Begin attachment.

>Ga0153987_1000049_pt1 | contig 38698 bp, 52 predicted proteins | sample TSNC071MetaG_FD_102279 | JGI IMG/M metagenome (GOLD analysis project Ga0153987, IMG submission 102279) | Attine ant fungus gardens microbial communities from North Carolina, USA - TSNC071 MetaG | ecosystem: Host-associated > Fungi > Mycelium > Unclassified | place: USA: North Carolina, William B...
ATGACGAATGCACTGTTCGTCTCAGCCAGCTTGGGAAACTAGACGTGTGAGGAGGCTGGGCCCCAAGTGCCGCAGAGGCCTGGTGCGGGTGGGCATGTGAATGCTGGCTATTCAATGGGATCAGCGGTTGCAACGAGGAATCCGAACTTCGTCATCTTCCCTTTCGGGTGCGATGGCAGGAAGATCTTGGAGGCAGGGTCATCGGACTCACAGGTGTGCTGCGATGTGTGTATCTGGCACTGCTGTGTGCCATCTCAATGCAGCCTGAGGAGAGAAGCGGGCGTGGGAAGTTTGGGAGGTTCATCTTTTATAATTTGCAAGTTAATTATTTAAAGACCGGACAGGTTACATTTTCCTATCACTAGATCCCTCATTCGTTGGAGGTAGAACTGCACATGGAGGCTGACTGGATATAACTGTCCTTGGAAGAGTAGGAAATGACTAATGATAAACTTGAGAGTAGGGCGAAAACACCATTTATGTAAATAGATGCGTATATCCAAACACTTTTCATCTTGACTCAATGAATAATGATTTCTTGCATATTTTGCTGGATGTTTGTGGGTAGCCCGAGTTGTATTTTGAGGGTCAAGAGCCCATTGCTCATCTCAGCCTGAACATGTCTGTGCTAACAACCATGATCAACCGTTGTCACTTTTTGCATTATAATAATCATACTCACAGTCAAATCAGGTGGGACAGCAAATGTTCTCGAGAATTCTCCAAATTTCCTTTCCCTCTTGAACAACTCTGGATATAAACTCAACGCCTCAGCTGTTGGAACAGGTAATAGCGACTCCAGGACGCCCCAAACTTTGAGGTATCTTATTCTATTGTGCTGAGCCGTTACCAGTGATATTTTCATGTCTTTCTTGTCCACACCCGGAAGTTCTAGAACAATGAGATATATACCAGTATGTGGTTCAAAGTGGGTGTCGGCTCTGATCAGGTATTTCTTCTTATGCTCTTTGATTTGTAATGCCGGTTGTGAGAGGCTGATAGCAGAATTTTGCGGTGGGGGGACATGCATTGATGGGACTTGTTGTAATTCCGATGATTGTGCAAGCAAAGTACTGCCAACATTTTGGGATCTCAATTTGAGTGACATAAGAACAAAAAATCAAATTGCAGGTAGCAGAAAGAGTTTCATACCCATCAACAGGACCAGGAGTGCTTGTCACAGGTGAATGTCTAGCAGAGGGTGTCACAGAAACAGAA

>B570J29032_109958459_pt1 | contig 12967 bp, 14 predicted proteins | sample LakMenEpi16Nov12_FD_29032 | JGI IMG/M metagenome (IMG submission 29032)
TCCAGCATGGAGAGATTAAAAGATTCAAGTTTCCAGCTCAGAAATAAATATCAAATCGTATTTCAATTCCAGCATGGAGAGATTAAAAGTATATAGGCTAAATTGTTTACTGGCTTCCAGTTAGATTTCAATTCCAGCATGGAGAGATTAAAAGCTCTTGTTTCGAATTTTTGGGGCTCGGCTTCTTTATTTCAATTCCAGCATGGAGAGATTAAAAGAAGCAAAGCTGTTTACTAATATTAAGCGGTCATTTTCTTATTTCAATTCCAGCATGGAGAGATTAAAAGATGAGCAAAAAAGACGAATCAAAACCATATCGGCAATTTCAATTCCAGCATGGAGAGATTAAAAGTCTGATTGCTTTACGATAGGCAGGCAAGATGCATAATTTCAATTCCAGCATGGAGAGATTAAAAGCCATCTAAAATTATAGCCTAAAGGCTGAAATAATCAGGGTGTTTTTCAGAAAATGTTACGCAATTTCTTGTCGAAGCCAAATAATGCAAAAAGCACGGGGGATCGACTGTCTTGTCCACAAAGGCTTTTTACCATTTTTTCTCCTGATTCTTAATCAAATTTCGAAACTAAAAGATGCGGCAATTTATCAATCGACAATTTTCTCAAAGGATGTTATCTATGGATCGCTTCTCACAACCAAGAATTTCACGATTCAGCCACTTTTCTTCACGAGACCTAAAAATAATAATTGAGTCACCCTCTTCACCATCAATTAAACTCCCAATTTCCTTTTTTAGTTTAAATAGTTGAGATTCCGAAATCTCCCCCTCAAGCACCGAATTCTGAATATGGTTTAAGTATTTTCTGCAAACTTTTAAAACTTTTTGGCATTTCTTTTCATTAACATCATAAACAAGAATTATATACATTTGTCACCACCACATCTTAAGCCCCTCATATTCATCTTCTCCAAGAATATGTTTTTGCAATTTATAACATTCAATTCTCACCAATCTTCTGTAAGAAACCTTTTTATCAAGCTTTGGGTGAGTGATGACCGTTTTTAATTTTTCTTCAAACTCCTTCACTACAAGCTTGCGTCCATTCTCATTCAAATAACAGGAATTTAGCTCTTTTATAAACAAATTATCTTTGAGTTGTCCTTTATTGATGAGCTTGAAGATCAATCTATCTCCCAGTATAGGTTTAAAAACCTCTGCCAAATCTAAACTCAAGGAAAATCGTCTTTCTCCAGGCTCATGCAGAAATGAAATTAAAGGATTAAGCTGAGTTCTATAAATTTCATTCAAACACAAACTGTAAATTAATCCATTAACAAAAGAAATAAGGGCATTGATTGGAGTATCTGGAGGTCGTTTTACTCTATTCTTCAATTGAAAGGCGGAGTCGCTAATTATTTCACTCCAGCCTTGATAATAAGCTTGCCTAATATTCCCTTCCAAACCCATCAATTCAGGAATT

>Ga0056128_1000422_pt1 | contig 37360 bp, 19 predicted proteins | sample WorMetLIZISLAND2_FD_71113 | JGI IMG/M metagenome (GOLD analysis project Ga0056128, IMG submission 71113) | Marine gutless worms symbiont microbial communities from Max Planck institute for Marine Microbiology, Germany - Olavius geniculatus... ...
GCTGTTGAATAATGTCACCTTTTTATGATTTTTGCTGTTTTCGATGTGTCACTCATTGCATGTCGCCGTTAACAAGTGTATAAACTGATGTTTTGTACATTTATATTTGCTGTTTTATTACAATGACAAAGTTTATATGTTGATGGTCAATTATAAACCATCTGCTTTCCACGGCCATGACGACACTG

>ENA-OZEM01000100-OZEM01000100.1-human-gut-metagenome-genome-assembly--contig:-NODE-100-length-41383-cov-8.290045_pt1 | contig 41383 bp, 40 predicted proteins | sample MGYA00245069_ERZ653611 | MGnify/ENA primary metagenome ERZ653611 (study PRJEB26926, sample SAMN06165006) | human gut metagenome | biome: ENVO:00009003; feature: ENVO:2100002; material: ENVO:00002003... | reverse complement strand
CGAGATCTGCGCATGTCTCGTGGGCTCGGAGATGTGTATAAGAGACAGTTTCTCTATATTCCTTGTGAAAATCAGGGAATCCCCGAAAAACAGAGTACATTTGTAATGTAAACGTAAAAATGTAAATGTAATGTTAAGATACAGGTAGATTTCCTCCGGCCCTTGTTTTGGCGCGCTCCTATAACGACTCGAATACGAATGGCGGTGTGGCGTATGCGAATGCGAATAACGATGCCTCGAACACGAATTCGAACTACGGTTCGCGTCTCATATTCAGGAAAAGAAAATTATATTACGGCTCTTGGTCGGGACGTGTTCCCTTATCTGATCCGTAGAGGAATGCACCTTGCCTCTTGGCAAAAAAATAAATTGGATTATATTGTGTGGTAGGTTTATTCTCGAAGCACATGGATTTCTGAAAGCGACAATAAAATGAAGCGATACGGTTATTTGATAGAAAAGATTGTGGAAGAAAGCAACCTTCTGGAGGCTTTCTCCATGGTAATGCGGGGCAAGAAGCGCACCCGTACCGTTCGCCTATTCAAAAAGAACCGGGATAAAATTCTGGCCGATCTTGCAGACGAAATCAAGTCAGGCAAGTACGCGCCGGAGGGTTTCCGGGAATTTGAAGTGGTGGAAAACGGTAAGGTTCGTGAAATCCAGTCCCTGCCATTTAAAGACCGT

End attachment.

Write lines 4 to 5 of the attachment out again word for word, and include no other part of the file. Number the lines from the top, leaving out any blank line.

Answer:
TCCAGCATGGAGAGATTAAAAGATTCAAGTTTCCAGCTCAGAAATAAATATCAAATCGTATTTCAATTCCAGCATGGAGAGATTAAAAGTATATAGGCTAAATTGTTTACTGGCTTCCAGTTAGATTTCAATTCCAGCATGGAGAGATTAAAAGCTCTTGTTTCGAATTTTTGGGGCTCGGCTTCTTTATTTCAATTCCAGCATGGAGAGATTAAAAGAAGCAAAGCTGTTTACTAATATTAAGCGGTCATTTTCTTATTTCAATTCCAGCATGGAGAGATTAAAAGATGAGCAAAAAAGACGAATCAAAACCATATCGGCAATTTCAATTCCAGCATGGAGAGATTAAAAGTCTGATTGCTTTACGATAGGCAGGCAAGATGCATAATTTCAATTCCAGCATGGAGAGATTAAAAGCCATCTAAAATTATAGCCTAAAGGCTGAAATAATCAGGGTGTTTTTCAGAAAATGTTACGCAATTTCTTGTCGAAGCCAAATAATGCAAAAAGCACGGGGGATCGACTGTCTTGTCCACAAAGGCTTTTTACCATTTTTTCTCCTGATTCTTAATCAAATTTCGAAACTAAAAGATGCGGCAATTTATCAATCGACAATTTTCTCAAAGGATGTTATCTATGGATCGCTTCTCACAACCAAGAATTTCACGATTCAGCCACTTTTCTTCACGAGACCTAAAAATAATAATTGAGTCACCCTCTTCACCATCAATTAAACTCCCAATTTCCTTTTTTAGTTTAAATAGTTGAGATTCCGAAATCTCCCCCTCAAGCACCGAATTCTGAATATGGTTTAAGTATTTTCTGCAAACTTTTAAAACTTTTTGGCATTTCTTTTCATTAACATCATAAACAAGAATTATATACATTTGTCACCACCACATCTTAAGCCCCTCATATTCATCTTCTCCAAGAATATGTTTTTGCAATTTATAACATTCAATTCTCACCAATCTTCTGTAAGAAACCTTTTTATCAAGCTTTGGGTGAGTGATGACCGTTTTTAATTTTTCTTCAAACTCCTTCACTACAAGCTTGCGTCCATTCTCATTCAAATAACAGGAATTTAGCTCTTTTATAAACAAATTATCTTTGAGTTGTCCTTTATTGATGAGCTTGAAGATCAATCTATCTCCCAGTATAGGTTTAAAAACCTCTGCCAAATCTAAACTCAAGGAAAATCGTCTTTCTCCAGGCTCATGCAGAAATGAAATTAAAGGATTAAGCTGAGTTCTATAAATTTCATTCAAACACAAACTGTAAATTAATCCATTAACAAAAGAAATAAGGGCATTGATTGGAGTATCTGGAGGTCGTTTTACTCTATTCTTCAATTGAAAGGCGGAGTCGCTAATTATTTCACTCCAGCCTTGATAATAAGCTTGCCTAATATTCCCTTCCAAACCCATCAATTCAGGAATT

>Ga0056128_1000422_pt1 | contig 37360 bp, 19 predicted proteins | sample WorMetLIZISLAND2_FD_71113 | JGI IMG/M metagenome (GOLD analysis project Ga0056128, IMG submission 71113) | Marine gutless worms symbiont microbial communities from Max Planck institute for Marine Microbiology, Germany - Olavius geniculatus... ...